Express News Service
While the COVID-19 pandemic has devastated all rungs of society, there are some demographics and communities more at risk than others, with fewer people to look out for them than the rest of us. While they may be ignored by authorities, individuals and organisations have stepped up to hold up the most downtrodden among us.
As the second wave of COVID-19 hit, the Lalit Hotel group and Keshav Suri Foundation (KSF) started a series of relief efforts to help out. Food and water distribution centres were set up outside leading hospitals across the Capital as well as other cities in the country where The Lalit has a presence.
The foundation has also been delivering provisions for crematorium workers across cremation grounds in various cities. “Our country has been struck with one of the biggest crises of our time. The time has come for us all to be socially responsible and stand up for the nation. My foundation is committed to provide care and mental health support to the LG BTQIA+ community, acid attack survivors, and other people with disabilities,” says hotelier Keshav Suri, who founded the KSF.
“Through The Lalit, we are providing on ground support to the afflicted and hope to continue with our relief work to ensure the country emerges stronger and safer soon,” Suri added.
The foundation has also been delivering freshly cooked meals to families and individuals suffering from COVID-19 in various cities across Delhi, Chandigarh, Mumbai, Goa, Jaipur, Udaipur, Bangalore, Kolkata, and Khajuraho.
This facility has especially been made available for the LGBTQIA+ community, acid attack survivors, and people with disabilities. Anyone who wishes to sign up for this program can register themselves online.
Being well aware of the repercussions the pandemic and lockdown has on people’s mental health and to ensure the well-being of the community, the foundation is also offering free of cost online mental health counselling services for the LGBTQIA+ community.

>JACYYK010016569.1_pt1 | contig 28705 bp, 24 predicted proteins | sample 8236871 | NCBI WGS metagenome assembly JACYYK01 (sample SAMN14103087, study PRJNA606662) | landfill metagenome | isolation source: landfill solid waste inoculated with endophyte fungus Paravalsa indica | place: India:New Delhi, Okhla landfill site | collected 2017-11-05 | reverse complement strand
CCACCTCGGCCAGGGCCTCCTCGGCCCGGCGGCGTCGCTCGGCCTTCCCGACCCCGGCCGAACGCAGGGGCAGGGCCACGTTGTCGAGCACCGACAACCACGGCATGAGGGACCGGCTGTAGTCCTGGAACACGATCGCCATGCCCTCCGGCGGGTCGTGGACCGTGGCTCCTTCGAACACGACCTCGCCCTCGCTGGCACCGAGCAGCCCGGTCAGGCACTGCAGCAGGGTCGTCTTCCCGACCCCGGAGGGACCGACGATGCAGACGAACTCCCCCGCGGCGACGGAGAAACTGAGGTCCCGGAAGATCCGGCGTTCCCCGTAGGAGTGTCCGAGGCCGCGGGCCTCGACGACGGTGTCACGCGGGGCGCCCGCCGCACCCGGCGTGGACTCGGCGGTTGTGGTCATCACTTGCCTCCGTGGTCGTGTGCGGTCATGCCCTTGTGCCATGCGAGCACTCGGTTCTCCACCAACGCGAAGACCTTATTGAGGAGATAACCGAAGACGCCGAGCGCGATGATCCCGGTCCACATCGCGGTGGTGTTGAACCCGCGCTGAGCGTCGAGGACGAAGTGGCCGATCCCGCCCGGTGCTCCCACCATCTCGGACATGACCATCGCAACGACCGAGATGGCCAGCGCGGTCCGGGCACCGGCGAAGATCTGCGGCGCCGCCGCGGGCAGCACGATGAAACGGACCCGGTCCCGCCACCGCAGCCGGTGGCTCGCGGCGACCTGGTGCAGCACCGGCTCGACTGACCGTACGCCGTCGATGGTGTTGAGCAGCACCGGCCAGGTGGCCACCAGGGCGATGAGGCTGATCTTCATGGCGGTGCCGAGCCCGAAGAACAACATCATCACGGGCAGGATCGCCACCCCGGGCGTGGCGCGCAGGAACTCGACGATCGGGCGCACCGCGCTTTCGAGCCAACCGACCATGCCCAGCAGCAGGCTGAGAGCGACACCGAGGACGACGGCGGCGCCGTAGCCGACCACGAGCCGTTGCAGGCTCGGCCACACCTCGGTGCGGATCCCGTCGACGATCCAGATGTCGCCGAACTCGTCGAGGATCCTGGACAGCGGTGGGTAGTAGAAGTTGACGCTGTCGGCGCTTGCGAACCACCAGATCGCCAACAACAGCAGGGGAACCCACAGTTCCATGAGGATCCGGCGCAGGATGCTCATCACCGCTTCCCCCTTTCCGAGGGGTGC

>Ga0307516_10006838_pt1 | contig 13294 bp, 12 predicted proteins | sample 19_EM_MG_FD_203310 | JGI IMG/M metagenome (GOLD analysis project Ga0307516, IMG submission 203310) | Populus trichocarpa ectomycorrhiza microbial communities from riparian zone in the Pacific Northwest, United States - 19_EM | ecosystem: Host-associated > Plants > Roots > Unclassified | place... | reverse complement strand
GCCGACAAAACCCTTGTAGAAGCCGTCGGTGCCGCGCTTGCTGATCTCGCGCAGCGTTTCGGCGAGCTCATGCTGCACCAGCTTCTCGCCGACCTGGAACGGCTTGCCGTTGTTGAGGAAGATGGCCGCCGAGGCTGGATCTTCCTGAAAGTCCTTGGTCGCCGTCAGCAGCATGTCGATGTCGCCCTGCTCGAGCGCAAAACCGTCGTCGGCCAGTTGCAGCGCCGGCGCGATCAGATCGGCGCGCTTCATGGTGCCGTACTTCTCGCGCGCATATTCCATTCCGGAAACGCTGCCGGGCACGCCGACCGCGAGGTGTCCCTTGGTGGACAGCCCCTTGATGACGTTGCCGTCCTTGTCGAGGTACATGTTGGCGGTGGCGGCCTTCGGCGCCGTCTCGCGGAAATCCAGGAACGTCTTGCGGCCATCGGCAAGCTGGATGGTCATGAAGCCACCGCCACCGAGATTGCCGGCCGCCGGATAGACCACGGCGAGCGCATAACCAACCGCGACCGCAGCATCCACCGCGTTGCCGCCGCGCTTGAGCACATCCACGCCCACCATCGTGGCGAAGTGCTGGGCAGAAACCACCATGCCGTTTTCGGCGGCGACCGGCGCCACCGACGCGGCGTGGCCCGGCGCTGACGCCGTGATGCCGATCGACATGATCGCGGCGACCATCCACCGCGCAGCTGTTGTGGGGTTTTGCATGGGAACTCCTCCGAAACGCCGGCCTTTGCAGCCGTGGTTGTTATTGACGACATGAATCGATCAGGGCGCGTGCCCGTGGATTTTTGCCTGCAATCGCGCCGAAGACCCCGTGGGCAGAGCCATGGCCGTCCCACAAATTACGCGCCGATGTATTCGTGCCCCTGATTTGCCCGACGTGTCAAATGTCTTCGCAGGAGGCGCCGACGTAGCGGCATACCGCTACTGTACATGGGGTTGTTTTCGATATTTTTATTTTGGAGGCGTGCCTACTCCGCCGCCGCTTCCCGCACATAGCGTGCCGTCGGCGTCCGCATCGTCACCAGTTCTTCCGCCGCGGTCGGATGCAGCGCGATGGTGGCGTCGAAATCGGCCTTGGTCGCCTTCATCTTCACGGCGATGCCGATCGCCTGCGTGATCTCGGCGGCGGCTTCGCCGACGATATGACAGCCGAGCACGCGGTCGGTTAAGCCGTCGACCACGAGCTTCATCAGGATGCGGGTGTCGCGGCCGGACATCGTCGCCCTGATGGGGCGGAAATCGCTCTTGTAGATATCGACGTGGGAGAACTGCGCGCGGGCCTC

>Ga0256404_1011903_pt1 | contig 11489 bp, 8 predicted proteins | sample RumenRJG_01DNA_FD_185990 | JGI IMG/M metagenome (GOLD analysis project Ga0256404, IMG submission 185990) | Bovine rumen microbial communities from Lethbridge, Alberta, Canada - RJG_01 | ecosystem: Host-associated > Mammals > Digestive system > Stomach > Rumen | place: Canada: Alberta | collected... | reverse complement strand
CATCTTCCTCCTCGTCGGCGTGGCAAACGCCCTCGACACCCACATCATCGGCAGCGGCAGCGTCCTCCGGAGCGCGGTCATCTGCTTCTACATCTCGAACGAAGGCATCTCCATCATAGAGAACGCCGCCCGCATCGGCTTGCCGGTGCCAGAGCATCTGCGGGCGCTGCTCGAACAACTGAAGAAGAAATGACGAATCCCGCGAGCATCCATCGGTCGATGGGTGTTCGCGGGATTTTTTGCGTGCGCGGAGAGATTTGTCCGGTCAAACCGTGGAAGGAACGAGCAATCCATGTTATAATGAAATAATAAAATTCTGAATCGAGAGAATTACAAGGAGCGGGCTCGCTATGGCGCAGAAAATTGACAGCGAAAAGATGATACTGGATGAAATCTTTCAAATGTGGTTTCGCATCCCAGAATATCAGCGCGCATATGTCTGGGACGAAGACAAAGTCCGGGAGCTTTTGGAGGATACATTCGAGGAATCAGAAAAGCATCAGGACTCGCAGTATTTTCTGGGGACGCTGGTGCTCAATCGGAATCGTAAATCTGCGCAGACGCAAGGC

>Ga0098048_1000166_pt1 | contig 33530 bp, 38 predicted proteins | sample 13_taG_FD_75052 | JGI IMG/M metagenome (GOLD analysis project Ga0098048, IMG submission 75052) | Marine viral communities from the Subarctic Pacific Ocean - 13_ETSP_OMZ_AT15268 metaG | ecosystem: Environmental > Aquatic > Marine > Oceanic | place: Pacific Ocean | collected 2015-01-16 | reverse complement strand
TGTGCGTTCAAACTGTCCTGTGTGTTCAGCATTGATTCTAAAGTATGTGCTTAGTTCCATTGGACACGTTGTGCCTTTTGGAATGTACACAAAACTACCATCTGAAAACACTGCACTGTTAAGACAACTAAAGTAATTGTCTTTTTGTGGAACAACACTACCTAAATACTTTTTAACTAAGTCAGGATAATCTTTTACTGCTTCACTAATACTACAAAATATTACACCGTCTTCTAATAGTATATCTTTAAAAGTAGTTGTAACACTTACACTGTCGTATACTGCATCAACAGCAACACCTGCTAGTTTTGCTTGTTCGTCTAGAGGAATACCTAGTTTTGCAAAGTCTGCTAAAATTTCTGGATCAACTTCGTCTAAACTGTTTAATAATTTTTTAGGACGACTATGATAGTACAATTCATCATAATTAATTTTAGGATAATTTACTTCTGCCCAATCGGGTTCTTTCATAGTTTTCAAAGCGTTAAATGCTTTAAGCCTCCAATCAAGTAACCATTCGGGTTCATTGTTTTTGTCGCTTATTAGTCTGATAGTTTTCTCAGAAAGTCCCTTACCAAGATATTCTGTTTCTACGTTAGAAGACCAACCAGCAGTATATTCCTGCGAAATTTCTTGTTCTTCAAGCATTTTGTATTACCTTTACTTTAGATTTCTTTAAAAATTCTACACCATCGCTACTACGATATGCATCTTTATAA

“Ensuring good mental health for the LGBTQIA+ communities has been at the core of Keshav Suri Foundation’s work. We have certified counsellors dealing in mental health issues on board,” elaborates Suri.
“Since the pandemic has had adverse effect on the mental health of queer folk – they being pushed back into closets with homophobic families or into isolation – we have been running full slots,” he added.
Suri says these counsellors include psychologist Rishi Talwar who did his Masters in clinical psychology from the University of Pune, and trained at Vidyasagar Institute of Mental Health and Neurosciences (VIMHANS), New Delhi.
Meanwhile, Lameeya is a counseling psychologist, queer affirmative therapist and a narrative practitioner.
“To ensure that the focus of our activities does not drift away from the transgender community, which also happens to be worst affected by the pandemic, the foundation is working in sync with several trans NGOs across the country and is making regular donations in terms of rations, masks, toiletries and other essentials,” shares Suri.
The foundation has also supported underprivileged children on the outskirts of Kolkata and people with disabilities through Action for Ability Development and Action (AADI) in New Delhi. “Our food distribution drives have supported about 25,000 people and regularly free mental health counselling has been provided to about 500-600 queer folks,” he concludes.